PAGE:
Tag Archives: CHVRCHES

(Via Pitchfork)

There was a moment when I just sat staring at the scene in Chicago’s Union Park. It was on Sunday, the last day of the 2015 Pitchfork Music Festival. Caribou was playing on the main stage, the smell of marijuana was pungent, and I was enjoying a hot dog. There were people everywhere. Most crowded at the front of the stage for Caribou, some standing idly talking with their friends, and others, like myself, nodding along to the bassline of “Can’t Do Without You.” It was a moment of clarity that I experienced in a festival (my first) marked by a rush of emotional states which played out like a roller coaster through a grueling three day plunge. There was CHVRCHES’ maelstrom of synth, Freddie Gibbs putting Pitchfork on blast for previous line-ups, an actual maelstrom that shutdown the festival for all of 20 minutes, the dirge of listening to Panda Bear and the rowdiness of A$AP Ferg’s energetic dorkiness. Yet, throughout all of it, festival goers noticed a fair amount of community throughout the throngs of festival goers. We weren’t inundated with a slew of corporate sponsors, distractions and a disorienting amount of people. That community created an atmosphere in which we could enjoy the acts, no matter how close or far away we were from each respective stage. It was a community I was glad to be part of for three days.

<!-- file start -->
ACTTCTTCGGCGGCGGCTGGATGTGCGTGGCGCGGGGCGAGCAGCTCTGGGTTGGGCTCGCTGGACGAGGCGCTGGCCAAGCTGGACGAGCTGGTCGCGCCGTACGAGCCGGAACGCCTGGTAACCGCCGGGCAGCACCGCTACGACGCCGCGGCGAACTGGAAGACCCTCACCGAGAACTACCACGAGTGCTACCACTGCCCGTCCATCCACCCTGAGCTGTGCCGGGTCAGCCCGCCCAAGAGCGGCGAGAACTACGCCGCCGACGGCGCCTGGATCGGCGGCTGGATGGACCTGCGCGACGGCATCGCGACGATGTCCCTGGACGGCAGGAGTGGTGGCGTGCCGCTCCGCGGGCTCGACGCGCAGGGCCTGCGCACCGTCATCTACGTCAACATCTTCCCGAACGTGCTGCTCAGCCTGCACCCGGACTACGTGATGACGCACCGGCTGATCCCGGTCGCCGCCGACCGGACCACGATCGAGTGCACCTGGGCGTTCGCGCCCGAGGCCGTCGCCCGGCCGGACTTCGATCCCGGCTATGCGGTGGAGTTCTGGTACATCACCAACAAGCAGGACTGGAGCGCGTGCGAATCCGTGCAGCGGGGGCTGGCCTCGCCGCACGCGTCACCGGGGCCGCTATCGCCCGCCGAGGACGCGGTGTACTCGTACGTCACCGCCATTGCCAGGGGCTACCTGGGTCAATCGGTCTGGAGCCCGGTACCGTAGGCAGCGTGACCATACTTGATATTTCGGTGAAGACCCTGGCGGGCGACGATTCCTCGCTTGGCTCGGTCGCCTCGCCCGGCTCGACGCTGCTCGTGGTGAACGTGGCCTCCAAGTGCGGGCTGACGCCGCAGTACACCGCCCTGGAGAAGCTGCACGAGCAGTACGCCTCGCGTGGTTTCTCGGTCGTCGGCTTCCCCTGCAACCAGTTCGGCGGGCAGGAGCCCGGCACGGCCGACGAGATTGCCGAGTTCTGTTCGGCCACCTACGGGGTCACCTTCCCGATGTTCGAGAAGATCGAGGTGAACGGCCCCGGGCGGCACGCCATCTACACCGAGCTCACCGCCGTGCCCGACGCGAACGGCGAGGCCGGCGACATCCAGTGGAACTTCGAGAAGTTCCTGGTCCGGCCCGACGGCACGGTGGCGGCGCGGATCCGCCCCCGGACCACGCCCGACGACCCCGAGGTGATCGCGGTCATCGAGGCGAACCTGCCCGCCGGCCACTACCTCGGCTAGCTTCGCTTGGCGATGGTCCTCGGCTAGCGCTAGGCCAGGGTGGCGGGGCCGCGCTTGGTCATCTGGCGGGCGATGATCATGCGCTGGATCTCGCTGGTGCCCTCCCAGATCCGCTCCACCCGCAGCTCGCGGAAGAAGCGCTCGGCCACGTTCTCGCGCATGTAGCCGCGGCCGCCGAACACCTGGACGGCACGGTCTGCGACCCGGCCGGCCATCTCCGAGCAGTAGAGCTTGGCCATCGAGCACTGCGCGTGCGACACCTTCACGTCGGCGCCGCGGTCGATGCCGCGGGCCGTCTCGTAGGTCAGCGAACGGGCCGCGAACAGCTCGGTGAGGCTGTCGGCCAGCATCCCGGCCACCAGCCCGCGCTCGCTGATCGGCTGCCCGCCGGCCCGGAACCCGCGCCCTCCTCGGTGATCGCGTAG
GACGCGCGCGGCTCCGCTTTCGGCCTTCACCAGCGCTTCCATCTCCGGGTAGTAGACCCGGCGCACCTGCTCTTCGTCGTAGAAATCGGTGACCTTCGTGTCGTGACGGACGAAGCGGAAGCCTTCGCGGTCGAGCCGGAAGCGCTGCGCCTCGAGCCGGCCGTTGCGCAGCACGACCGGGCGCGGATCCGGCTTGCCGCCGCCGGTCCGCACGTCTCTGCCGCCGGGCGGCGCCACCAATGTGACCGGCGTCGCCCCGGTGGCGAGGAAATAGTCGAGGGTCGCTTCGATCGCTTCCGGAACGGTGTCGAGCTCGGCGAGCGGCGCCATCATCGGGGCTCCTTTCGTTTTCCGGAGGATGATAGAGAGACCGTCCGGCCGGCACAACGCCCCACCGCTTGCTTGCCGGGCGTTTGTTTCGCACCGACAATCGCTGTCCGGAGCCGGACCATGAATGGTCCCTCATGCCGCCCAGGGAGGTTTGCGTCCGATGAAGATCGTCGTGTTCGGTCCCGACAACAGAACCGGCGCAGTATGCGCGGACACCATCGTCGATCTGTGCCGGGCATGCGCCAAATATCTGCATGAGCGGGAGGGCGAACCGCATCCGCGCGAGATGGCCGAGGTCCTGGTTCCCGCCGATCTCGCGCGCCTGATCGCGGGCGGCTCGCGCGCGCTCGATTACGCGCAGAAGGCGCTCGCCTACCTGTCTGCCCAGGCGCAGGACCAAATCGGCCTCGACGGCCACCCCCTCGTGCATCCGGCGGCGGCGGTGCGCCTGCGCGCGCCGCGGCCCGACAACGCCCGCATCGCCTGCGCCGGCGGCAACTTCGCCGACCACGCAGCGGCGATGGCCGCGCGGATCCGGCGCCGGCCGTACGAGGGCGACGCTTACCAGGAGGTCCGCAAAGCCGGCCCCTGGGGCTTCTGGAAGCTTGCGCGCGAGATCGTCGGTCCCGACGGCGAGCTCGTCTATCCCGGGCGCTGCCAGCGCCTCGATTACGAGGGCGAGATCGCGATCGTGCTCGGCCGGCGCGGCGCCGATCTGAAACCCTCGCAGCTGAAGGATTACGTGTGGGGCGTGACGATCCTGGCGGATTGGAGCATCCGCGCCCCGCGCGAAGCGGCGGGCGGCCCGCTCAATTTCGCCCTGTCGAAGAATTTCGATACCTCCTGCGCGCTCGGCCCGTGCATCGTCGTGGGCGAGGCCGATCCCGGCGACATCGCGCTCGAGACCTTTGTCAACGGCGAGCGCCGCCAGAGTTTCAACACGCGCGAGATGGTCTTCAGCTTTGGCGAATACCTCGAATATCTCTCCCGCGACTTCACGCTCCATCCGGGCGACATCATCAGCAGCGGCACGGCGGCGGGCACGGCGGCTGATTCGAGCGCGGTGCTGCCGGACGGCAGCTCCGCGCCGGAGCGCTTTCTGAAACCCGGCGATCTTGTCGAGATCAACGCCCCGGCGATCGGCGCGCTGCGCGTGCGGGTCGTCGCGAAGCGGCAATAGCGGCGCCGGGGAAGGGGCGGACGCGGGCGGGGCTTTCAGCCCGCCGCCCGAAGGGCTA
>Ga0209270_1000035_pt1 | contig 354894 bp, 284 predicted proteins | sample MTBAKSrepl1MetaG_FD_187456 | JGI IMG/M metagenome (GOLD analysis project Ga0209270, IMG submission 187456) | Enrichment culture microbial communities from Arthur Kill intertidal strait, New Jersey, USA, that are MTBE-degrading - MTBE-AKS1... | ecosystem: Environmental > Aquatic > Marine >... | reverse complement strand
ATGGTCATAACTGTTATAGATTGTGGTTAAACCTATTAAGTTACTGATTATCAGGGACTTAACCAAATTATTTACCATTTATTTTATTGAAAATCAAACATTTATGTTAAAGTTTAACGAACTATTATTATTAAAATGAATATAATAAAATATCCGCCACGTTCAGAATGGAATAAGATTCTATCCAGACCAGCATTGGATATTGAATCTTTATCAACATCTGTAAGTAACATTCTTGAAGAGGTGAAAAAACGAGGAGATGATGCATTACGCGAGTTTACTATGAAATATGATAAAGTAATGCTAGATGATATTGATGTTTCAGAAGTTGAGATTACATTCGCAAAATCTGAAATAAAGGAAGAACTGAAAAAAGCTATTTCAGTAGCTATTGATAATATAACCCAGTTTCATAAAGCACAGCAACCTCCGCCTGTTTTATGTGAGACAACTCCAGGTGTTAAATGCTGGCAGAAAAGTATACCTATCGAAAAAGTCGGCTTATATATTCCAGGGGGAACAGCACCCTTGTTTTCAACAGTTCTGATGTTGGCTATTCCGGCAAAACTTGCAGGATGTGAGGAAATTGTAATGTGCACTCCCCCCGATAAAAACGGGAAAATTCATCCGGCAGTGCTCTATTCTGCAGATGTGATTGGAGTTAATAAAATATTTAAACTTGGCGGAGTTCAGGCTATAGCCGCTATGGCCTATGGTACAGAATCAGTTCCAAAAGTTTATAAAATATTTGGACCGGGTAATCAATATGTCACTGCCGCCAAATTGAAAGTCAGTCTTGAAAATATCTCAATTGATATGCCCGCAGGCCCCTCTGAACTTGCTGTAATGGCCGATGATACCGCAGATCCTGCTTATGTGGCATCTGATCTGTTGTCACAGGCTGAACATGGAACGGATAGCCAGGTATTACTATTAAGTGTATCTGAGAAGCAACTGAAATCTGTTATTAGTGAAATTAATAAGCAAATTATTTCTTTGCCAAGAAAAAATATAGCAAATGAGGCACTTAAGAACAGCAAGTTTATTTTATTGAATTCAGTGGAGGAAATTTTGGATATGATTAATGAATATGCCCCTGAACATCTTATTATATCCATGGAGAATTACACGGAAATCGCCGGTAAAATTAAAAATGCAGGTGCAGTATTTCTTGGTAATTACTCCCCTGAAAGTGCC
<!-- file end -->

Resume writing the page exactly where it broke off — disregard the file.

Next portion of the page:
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The cover art for all of the official releases from the Glasgow synth pop group CHVRCHES are similar to that of warning signs seen plastered around nuclear reactors. The ones that scream “RADIOACTIVE MATERIAL” to remind you of the world-ending power that the energy efficient machines contain and maintain, barely. The stylized name of the group on its debut album, The Bones of What You Believe, leaps off the cover as an all-caps instruction to be wary of what lies inside. Yet, just beneath the group’s name lies the album title in an almost minuscule font size which reads as a footnote about the volatile materials contained within.

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From top to bottom: CHVRCHES, London Grammar, and HAIM

This past summer, pop radio beat listeners to death with Daft Punk’s return from Studio 54, Robin Thicke’s perceived predatory tendencies, and Miley Cyrus’ problematic appropriation of black culture. But the heavy radio rotation of the aforementioned songs seemed to reveal that these were summer simmers rather than jams; a few mild tracks rather than ones that brought any real heat. Yet, in the background, three buzzworthy trios released hits that are the lead ins to their highly anticipated September debuts. CHVRCHES, London Grammar, and HAIM all have different pop stylistic approaches that use a semblance of electronic instrumentation to get there.

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